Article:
The era of ‘fast’ food: Indian dinner today is spoilt for choice, ever seeking next destination to tweet about

By: | Published: March 5, 2017 2:00 AM

AMERICAN DINING arrived in India in the early- to mid-90s with TGIF.

TGIF brought quirks and, in many ways, casual dining to the mix.

AMERICAN DINING arrived in India in the early- to mid-90s with TGIF. In New Delhi, where I lived at the time, our ‘TGIF’ was Nirula’s, the candy-striped substitute, with spicy chicken tikka pizza, chole bhatura and obscure and familiar ice-cream flavours, and ice-cream ‘sodas’ straight out of Pop Tate’s in Archies comics. There was an innocence to Nirula’s. They didn’t serve alcohol and stuck to feel-good comfort food, making it a Delhi staple for a generation just like Kwality was for an earlier one. When TGIF came along, it brought to use a current term, ‘swag’, to the rather insipid free-standing dining landscape. Or, for that matter, even five-star dining, where F&B visionaries were a little more uptight when it came to dining options.

TGIF brought quirks and, in many ways, casual dining to the mix. In hospitality schools, we are taught styles of service—Russian, French, buffet, silver, etc. However, in recent times, the American style of service has taken over, although a certain amount of snobbery prevents it from getting referred to as a ‘sect’ of its own kind. Its imprint is clear: efficiency, less fuss, simple cover layout, paper napkins, DIY accruements and, of course, oversize portions. The margaritas came in the size of a mug and it was overwhelming at the time. Although the well-heeled tippling crowd was familiar with the patiala peg, this was another thing altogether.

TGIF enjoyed its run for nearly a decade, setting off the sprouting of other establishments that copied its nonchalant and easygoing style: the DJ seen for the first time outside of a nightclub, spinning on the side. There was dancing, something not too commonly found in its counterparts in America. Here, it was reconciling with the demands of a youthful outgoing public with limited options and restrictions like cover charges and stag realities. At one point, the TGIF my friends and I visited had a velvet rope outside on busy nights!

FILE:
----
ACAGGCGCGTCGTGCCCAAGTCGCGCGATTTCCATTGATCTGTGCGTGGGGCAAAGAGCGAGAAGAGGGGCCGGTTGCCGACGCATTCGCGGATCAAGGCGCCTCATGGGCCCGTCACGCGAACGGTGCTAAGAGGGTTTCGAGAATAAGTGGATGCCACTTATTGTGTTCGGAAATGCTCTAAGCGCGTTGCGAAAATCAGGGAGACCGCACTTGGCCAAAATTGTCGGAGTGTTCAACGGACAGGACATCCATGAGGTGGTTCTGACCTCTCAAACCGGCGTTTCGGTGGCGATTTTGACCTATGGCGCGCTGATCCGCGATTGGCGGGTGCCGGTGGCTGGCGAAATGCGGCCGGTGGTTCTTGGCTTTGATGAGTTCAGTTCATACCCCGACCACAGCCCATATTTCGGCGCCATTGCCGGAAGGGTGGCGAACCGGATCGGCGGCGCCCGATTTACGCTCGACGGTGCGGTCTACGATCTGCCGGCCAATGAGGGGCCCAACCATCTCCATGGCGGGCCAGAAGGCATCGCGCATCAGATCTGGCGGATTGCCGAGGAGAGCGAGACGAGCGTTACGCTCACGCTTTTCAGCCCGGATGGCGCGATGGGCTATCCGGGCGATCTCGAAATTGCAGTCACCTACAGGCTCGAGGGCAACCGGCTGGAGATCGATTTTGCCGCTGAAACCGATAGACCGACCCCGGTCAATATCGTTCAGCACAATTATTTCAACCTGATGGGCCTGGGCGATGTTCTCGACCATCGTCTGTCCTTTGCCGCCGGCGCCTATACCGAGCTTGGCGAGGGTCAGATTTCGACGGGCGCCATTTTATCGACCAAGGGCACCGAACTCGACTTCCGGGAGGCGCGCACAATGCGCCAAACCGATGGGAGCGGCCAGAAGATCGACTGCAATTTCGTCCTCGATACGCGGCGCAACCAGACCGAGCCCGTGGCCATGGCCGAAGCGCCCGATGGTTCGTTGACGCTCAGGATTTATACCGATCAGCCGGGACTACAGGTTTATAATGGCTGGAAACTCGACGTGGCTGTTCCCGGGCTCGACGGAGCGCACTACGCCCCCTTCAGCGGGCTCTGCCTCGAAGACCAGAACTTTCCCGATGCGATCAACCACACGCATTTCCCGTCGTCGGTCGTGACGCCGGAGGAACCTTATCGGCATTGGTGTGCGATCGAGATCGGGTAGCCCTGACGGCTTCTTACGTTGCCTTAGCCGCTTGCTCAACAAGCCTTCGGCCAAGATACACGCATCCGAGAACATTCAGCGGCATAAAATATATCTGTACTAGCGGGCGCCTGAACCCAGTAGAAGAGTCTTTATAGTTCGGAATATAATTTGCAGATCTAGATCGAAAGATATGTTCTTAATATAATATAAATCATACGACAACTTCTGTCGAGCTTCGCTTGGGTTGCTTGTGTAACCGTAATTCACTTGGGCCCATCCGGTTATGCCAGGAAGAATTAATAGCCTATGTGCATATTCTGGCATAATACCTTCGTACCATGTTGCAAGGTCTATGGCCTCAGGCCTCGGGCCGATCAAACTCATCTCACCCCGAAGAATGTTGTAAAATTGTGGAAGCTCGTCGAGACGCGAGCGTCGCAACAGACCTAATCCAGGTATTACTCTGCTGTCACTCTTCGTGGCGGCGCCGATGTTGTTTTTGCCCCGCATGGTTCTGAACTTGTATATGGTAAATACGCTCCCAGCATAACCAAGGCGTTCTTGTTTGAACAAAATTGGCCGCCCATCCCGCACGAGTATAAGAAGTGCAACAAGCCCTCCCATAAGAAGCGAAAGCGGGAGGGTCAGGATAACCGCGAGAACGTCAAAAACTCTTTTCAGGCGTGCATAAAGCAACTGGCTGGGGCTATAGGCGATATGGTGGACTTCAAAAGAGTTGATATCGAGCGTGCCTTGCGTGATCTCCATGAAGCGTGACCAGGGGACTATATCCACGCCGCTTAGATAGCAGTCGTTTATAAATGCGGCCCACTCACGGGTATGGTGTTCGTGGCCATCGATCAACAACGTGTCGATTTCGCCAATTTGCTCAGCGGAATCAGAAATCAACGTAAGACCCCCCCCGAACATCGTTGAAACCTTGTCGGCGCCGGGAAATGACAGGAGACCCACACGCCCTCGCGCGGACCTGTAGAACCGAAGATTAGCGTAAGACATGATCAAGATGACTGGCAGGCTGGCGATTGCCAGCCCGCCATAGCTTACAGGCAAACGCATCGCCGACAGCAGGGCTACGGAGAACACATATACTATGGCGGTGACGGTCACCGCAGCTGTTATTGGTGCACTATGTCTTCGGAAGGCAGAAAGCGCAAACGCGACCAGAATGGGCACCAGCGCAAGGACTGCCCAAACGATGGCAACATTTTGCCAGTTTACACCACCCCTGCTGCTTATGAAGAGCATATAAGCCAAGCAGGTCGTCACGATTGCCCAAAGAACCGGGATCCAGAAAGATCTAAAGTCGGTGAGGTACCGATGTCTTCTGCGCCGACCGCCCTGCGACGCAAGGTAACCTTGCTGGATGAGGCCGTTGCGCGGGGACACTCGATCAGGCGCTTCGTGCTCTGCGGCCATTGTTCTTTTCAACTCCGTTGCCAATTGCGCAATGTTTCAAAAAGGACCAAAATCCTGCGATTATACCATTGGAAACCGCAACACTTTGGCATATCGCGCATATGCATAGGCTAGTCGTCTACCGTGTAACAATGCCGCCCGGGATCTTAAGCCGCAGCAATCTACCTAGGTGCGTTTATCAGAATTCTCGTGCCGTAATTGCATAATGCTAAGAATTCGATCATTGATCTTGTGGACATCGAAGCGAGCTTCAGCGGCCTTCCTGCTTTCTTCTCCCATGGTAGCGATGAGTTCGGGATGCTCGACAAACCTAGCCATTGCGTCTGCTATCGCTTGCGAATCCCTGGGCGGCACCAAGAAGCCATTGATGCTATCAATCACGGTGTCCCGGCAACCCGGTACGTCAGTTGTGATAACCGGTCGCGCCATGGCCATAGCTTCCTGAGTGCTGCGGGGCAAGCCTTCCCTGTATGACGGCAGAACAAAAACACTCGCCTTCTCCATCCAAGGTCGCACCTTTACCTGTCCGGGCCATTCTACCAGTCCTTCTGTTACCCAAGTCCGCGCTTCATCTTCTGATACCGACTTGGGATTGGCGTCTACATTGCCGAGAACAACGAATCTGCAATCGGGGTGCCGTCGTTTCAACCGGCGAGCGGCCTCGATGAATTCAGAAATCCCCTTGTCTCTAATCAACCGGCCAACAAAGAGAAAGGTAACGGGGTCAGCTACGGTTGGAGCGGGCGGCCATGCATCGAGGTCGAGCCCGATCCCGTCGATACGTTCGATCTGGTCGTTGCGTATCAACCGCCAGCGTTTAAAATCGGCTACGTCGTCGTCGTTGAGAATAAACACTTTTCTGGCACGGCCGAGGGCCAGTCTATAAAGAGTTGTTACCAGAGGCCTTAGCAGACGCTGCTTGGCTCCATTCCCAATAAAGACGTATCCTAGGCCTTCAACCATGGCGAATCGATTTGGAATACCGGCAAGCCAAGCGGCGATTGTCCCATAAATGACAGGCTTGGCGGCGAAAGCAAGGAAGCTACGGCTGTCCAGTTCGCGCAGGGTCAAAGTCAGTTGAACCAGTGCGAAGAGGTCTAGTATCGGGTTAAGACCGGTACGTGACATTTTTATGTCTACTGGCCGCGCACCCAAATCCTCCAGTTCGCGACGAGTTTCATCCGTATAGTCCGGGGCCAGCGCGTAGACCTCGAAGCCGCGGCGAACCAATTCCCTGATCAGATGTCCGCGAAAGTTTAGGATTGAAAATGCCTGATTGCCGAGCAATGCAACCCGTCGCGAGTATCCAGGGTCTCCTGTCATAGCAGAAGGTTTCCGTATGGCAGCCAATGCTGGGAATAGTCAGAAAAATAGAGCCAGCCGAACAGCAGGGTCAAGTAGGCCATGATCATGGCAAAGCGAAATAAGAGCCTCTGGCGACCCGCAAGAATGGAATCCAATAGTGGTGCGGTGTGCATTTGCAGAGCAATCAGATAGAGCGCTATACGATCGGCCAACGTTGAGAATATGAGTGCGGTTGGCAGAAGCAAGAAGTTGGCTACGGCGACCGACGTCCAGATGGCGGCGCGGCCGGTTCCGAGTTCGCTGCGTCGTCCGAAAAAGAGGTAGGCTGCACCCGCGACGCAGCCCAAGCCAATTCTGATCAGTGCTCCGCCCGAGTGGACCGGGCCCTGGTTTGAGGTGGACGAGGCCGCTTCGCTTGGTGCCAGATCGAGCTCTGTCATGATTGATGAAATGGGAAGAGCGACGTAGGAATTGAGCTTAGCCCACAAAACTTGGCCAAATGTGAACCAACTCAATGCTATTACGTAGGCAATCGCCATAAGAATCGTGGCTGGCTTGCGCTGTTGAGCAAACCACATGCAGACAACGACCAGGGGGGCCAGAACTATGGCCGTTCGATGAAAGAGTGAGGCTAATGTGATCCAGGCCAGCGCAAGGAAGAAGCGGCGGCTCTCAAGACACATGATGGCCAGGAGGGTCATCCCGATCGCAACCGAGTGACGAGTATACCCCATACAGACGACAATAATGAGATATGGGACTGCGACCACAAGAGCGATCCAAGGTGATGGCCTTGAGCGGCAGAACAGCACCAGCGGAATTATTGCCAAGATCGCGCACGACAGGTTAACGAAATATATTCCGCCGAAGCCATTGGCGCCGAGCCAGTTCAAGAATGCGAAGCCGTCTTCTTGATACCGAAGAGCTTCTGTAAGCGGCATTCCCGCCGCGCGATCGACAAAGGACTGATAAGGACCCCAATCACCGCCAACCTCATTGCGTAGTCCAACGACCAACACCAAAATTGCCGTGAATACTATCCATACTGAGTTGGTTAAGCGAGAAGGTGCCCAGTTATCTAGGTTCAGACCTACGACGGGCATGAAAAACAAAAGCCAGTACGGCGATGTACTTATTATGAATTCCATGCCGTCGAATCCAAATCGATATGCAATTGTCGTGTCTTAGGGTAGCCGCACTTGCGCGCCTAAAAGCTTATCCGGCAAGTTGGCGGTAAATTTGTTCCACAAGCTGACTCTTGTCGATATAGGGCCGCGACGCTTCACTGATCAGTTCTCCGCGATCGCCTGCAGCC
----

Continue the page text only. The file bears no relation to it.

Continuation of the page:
Having spent my college years in the US, I encountered this uniquely Indian TGIF experience with some amusement. Cut to a decade or so later, TGIF seems to have retreated, but Chili’s, the hangout spot in my American college town, is here.

I visited one the other night with a few school friends and the nostalgia was instantaneous. It was housed in a grand mall and was similar to the last one I visited a few years ago in a mall in Brooklyn, New York. The ambience, dishes, service portions and style were identical. The only difference was the clientele, but only in ‘look’. After all these years, the experience had travelled and settled with little transformation. It might seem insignificant, but the experience with two very similar brands, 15-odd years apart in a pre-Internet (at least in terms of penetration) world, and the one today, had changed the experience and furthermore homogenised our lives to the point of convenience and familiarity, but also resulted in the loss of the magic of discovery.

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Suddenly, the same experience didn’t feel quite as fun or different, but just ‘convenient’. Today, we are spoilt for choice, yes, but we are also willing to form loyal bonds, nooks of comfort and familiarity that we can animate in our own way, peeling through generic offerings and giving them context. It happened all those years ago because guests were willing to make those changes, assert their choices and restaurants more willing to accommodate that. Today, choice is available at the swipe of a smartphone and the diner is ever seeking the next destination, the next spot to insta or tweet about.

Advaita Kala is a writer, most recently of the film Kahaani. She is also a former hotelier having worked in restaurants in India and abroad .

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